The STEPP LAB for Sensorimotor Rehabilitation Engineering uses engineering approaches to study sensorimotor disorders of voice and speech. Our goal is to better understand, rehabilitate, and augment disordered communication. This work is highly interdisciplinary, engaging engineers, computer scientists, neuroscientists, speech scientists, speech-language pathologists, and laryngologists. In the field of speech-language pathology, our work intersects with voice disorders, motor speech disorders, and augmentative & alternative communication (AAC). We also work in the fields of speech science, speech motor control, and human-computer interaction.
Our work has been and currently is supported by:
The National Institutes of Health:
- Project 2 (“Sensorimotor mechanisms of vocal hyperfunction”) of Grant P50DC015446 (“Clinical Research Centerfor the Improved Prevention, Diagnosis, and Treatment of Vocal Hyperfunction”) from the National Institute on Deafness and other Communication Disorders, in collaboration with the Massachusetts General Hospital (Center Grant PI Robert Hillman)
- Grant T32DC013017 (“Advanced research training in communication sciences and disorders”) traineeship to Victoria McKenna (Grant PI Christopher Moore) from the National Institute on Deafness and other Communication Disorders
- Grant R01DC015570 (“An acoustic estimate of laryngeal tension for clinical assessment of voice disorders”) from the National Institute on Deafness and other Communication Disorders
- Grant F31DC014872 (“Optimization and prediction for fast and robust AAC”) to Meredith Cler from the National Institute on Deafness and other Communication Disorders
- The Boston University Clinical and Translational Science Institute, funded by the National Center for Advancing Translational Sciences (NCATS) through UL1TR000157
- A Boston University Clinical and Translational Science Institute K-L2 Fellowship through grant KL2TR000158 from the National Center for Advancing Translational Sciences (NCATS)
- Grant R03DC012651 (“Automation of Relative Fundamental Frequency Estimation”) from the National Institute on Deafness and other Communication Disorders
- A sub-contract from Grant R42DC011212 (“Development of an Electromyographically Controlled Electrolarynx Voice Prosthesis”) from the National Institute on Deafness and other Communication Disorders
- A Boston Rehabilitation Outcomes Measurement Center Pilot Grant
The National Science Foundation:
- Grant 1510563 (“Prosodic Control of Speech Synthesis for Assistive Communication in Severe Paralysis”) from the National Science Foundation
- CAREER grant 1452169 (“Enabling Enhanced Communication through Human-Machine-Interfaces”) from the National Science Foundation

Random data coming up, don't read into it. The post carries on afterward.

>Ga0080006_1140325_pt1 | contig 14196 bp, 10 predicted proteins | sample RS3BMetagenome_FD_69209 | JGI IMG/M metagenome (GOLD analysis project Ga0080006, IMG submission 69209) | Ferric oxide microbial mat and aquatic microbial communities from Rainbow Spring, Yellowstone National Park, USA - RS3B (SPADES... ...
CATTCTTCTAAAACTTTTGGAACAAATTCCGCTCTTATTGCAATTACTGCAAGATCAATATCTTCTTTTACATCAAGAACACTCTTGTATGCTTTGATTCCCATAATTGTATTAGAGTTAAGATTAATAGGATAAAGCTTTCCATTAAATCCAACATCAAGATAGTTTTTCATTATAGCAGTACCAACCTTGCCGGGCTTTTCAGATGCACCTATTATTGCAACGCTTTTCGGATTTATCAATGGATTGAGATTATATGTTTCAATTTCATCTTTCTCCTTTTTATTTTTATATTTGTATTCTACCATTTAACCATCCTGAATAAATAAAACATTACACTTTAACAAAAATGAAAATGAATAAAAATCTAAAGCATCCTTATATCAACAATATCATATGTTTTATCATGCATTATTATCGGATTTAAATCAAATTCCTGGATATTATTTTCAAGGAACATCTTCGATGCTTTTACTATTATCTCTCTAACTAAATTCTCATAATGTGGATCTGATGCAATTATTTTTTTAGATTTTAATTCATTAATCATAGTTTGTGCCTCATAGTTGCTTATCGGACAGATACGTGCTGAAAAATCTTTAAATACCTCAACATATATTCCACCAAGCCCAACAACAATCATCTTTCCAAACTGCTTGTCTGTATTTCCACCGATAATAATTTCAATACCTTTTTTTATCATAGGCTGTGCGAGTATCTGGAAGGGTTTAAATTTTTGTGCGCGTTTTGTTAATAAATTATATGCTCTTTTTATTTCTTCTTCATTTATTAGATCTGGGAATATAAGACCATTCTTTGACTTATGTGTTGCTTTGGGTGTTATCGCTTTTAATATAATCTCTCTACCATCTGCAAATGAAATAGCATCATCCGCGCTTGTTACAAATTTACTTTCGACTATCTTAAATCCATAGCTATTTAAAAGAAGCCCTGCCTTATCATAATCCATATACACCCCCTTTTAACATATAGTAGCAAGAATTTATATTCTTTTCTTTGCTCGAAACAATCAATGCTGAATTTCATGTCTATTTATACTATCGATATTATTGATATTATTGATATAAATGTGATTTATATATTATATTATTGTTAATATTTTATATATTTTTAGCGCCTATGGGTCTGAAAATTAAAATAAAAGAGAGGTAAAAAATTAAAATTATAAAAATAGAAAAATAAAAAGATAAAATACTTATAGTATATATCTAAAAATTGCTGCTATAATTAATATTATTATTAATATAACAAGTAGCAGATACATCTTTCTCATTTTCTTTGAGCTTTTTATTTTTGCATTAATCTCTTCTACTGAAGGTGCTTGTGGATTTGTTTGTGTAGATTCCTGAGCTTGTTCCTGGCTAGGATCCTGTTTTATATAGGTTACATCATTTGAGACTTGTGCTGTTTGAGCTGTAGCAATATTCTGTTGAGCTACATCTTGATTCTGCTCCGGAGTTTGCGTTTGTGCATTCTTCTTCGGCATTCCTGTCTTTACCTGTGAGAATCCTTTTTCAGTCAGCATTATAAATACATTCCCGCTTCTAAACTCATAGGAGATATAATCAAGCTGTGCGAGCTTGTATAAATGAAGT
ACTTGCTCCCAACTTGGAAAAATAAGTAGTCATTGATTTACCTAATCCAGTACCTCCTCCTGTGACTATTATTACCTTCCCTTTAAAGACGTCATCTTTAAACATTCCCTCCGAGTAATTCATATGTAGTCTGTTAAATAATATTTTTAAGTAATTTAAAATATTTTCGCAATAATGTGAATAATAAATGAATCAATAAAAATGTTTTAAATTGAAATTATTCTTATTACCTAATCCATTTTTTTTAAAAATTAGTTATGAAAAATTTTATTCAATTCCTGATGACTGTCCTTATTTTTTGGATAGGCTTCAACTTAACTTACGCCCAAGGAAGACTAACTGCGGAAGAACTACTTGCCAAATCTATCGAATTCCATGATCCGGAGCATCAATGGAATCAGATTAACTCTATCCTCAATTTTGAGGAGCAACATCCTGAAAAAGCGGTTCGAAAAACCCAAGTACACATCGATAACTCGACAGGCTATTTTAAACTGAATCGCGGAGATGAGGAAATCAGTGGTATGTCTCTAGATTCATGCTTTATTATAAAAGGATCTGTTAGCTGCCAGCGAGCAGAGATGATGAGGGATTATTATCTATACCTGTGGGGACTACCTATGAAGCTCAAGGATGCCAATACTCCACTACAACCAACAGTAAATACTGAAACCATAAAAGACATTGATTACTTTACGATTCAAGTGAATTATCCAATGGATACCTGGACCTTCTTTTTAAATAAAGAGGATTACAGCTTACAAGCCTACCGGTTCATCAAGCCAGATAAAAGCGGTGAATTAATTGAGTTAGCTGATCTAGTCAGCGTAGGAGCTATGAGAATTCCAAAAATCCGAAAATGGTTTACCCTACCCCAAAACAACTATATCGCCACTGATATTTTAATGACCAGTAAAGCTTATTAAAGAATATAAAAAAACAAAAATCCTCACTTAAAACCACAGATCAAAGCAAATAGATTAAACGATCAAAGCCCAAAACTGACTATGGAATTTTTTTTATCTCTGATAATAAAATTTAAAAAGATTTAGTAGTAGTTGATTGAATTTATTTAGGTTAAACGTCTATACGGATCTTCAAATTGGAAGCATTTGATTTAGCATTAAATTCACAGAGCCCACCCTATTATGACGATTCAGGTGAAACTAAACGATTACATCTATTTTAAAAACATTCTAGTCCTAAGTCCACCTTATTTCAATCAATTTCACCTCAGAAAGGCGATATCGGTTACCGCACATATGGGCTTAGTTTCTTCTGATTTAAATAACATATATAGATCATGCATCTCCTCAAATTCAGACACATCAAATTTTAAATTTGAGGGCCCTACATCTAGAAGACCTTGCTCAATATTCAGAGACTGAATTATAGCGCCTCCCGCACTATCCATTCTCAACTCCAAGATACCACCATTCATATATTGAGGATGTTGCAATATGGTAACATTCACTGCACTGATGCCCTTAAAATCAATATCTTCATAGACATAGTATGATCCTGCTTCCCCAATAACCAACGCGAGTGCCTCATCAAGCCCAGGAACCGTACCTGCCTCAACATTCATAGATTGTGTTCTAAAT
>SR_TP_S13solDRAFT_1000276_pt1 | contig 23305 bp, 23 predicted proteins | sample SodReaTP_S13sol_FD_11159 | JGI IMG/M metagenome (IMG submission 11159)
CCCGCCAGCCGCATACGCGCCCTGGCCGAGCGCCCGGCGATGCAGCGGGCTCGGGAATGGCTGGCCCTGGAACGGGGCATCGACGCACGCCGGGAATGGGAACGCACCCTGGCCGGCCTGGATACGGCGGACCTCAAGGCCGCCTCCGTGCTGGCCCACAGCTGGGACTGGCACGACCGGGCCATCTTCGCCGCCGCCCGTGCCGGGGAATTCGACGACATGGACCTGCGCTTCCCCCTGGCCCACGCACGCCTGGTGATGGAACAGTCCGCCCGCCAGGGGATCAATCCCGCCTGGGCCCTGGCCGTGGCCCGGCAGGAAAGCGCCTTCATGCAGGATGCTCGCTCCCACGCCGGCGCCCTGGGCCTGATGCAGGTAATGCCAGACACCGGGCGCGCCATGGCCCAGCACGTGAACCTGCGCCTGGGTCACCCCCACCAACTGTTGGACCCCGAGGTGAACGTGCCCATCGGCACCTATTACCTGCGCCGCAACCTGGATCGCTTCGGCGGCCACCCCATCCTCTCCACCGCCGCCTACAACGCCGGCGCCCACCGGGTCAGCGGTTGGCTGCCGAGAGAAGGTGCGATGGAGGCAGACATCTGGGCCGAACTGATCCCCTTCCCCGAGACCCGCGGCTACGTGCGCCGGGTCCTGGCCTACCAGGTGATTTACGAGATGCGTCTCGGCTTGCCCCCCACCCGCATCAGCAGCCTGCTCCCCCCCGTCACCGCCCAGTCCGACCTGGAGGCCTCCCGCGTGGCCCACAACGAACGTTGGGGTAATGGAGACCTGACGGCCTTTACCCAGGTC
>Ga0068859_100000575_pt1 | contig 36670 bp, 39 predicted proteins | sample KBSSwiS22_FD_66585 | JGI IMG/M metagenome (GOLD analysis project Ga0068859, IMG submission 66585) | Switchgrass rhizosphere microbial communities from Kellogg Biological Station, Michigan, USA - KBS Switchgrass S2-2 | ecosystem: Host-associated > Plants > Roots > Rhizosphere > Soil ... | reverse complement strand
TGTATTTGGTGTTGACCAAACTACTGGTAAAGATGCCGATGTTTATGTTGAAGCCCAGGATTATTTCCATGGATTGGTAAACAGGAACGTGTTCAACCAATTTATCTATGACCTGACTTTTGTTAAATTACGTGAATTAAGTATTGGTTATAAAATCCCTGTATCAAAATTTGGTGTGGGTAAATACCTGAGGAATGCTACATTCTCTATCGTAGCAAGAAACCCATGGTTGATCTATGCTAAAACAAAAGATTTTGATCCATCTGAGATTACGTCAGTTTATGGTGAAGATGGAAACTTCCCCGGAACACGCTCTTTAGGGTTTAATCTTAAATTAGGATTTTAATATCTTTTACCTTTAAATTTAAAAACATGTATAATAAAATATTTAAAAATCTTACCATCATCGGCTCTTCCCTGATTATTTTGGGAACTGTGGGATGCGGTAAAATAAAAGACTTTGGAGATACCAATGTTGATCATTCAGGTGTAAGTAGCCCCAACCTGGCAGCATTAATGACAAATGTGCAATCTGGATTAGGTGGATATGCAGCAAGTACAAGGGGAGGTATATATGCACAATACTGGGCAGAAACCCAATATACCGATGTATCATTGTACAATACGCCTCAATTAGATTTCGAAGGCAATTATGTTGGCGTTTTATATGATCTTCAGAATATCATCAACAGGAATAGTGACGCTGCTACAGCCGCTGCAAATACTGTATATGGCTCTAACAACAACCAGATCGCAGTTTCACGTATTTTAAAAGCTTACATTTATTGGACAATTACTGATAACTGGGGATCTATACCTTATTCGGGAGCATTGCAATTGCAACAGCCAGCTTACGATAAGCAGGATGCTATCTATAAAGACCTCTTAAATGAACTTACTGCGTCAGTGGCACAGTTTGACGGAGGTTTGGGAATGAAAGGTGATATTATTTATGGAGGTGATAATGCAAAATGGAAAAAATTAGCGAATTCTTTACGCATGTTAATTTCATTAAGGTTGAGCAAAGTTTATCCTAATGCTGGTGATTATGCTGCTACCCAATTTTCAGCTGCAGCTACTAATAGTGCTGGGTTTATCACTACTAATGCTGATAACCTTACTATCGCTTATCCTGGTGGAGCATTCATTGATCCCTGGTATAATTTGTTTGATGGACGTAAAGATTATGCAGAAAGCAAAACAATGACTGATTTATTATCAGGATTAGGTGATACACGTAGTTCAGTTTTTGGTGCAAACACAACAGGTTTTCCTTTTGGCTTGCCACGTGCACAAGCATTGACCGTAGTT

- A New Century Doctoral Scholarship from The American Speech-Language Hearing Association to Liz Heller Murray
- A grant on “Videogame-Based Speech Rehabilitation for Children with Hearing Loss” from the Deborah Munroe Noonan Memorial Research Fund
- A New Investigators Research Grant and a New Century Scholars Research Grant from The American Speech-Language Hearing Association
- The Dudley A. Sargent Research Fund to Victoria McKenna
- The Boston University Undergraduate Research Opportunity Program
- The Dudley A. Sargent Research Fund to Liz Heller Murray
- Boston University’s Peter Paul Professorship
- A grant on “Undergraduate Research on the Effects of Modality on Sensory-Motor Learning” from Boston University Grants for Undergraduate Teaching and Scholarship Program
Other generous external funding:
- Council of Academic Programs in Communication Sciences and Disorders (CAPCSD) PhD Scholarship to Liz Heller Murray
- A Dysphagia Research Grant from The American Laryngological Association and the Nestle Nutrition Institute
- Private donors (e.g., our crowdfunding project for NinjaGame)
Acoustic Correlates of Normal and Disordered Speech Function:
We have a long-term interest in understanding the relationship between acoustic parameters and the physiology of speech and voice. We measure kinematics (measured via electromagnetography, respiratory plethysmography), aerodynamics, sensory acuity, and surface electromyography in a variety of disorders (Parkinson’s disease, velopharyngeal dysfunction, voice disorder) in concert with acoustics and estimates of listener perception to develop objective measures of voice and speech to aid clinical diagnosis and repeated assessment.
Videogaming for Rehabilitation:
Striatal dopamine release during video game play may facilitate brain plasticity following perceptual learning. By combining video game environments with timely and accurate sensory feedback, we may be able to effect faster and more widespread learning during motor rehabilitation. Although videogaming techniques for rehabilitation have been applied to the upper limb with success, there are many disorders of the voice, speech, and swallowing system that may be amenable to this technique. Our work in this area is to develop and test novel videogame-based interventions for these disorders in order to improve the quality of life in individuals with sensorimotor disorders.
Novel Neurotechnology for Speech Assistance and Rehabilitation:
Rehabilitation of communication through novel human-machine-interfaces is the “next frontier” in neural technology. A multidisciplinary understanding of the neural dynamics during speech production and real-time signal processing techniques is essential for the advancement of these technologies. The long-term research agenda of our lab is to bridge speech science with engineering to design new approaches to advance speech human-machine-interfaces to a reliable and intuitive state for populations that are currently severely restricted in their ability to communicate.